Give them the phone numbers for Samaritans and ChildLine. If they have self-harming or suicidal thoughts, ask them to share those thoughts with you in a way that they feel OK with, so you can help keep them safe. They could text you, write their thoughts down, or talk to you about them when feeling calm and perhaps distracted with an activity. Things you can do to reduce risks include locking away tablets and asking the young person what websites they are accessing online, and talking through whether these are really helpful to them or not. Ask how they would like you to support them; they may just want hugs, a distraction such as watching a film with you or not to be left alone at night time. Give them useful apps to look at such as Headspace or Calm Harm.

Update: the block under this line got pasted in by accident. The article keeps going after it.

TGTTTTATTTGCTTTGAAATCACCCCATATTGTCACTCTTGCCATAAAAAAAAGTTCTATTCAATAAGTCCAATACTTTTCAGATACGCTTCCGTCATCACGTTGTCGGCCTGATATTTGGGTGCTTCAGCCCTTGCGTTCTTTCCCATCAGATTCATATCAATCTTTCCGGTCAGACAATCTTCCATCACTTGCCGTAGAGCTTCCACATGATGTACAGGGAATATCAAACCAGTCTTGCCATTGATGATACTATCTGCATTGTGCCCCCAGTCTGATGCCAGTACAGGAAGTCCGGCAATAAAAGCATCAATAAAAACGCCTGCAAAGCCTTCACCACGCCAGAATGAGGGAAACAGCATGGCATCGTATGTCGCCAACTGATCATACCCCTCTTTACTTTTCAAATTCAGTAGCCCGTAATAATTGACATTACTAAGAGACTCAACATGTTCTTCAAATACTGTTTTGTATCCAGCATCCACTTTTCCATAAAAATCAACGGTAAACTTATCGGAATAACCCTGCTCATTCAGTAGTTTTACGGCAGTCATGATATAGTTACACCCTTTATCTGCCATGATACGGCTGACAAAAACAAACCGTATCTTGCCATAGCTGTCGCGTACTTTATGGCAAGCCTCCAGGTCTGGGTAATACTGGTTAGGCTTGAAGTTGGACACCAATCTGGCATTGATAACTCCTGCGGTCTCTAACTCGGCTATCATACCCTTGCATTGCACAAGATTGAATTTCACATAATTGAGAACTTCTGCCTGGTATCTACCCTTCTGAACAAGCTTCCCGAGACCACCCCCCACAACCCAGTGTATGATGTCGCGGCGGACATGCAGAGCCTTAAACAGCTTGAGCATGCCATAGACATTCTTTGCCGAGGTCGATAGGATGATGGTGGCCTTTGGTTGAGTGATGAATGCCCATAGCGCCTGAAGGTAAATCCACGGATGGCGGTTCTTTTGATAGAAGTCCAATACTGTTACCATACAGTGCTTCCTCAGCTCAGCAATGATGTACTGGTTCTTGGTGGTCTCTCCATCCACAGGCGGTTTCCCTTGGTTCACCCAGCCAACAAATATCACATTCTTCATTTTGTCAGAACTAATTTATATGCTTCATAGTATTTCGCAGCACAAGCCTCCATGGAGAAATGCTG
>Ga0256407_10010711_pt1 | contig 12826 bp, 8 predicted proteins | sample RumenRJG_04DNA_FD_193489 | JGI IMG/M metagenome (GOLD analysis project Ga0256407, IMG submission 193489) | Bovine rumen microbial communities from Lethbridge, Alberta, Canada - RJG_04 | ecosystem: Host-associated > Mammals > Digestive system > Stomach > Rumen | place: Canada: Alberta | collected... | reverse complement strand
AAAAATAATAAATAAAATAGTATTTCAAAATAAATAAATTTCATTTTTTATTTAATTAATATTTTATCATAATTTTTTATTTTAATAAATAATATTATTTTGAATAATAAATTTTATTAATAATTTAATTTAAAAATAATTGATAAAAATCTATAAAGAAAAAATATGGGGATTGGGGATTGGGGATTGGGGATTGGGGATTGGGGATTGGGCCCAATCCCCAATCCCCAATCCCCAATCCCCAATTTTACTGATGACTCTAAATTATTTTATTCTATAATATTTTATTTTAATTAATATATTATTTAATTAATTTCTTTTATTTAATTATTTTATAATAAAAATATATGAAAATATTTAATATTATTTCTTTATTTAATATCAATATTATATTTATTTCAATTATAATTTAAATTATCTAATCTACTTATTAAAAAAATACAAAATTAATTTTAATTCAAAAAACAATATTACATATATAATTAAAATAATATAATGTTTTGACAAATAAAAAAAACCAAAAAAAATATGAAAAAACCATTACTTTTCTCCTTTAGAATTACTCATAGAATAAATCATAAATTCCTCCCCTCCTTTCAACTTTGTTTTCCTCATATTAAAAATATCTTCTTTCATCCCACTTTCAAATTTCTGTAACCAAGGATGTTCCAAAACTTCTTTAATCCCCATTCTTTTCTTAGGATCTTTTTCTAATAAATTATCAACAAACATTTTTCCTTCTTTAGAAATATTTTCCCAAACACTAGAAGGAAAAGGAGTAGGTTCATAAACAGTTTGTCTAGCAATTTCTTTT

Stay calm and help your child feel that it is safe to talk to you. If you need to discuss what they tell you with another family member or friend for your own support, ensure they do not feel their confidence is being broken or that you are telling everyone about them. Most importantly, get them professional help. Depression is a horrible illness that causes risks to the young person but is treatable, and the earlier treatment is accessed the better.
How to support their journey through recovery:
Keep lines of communication open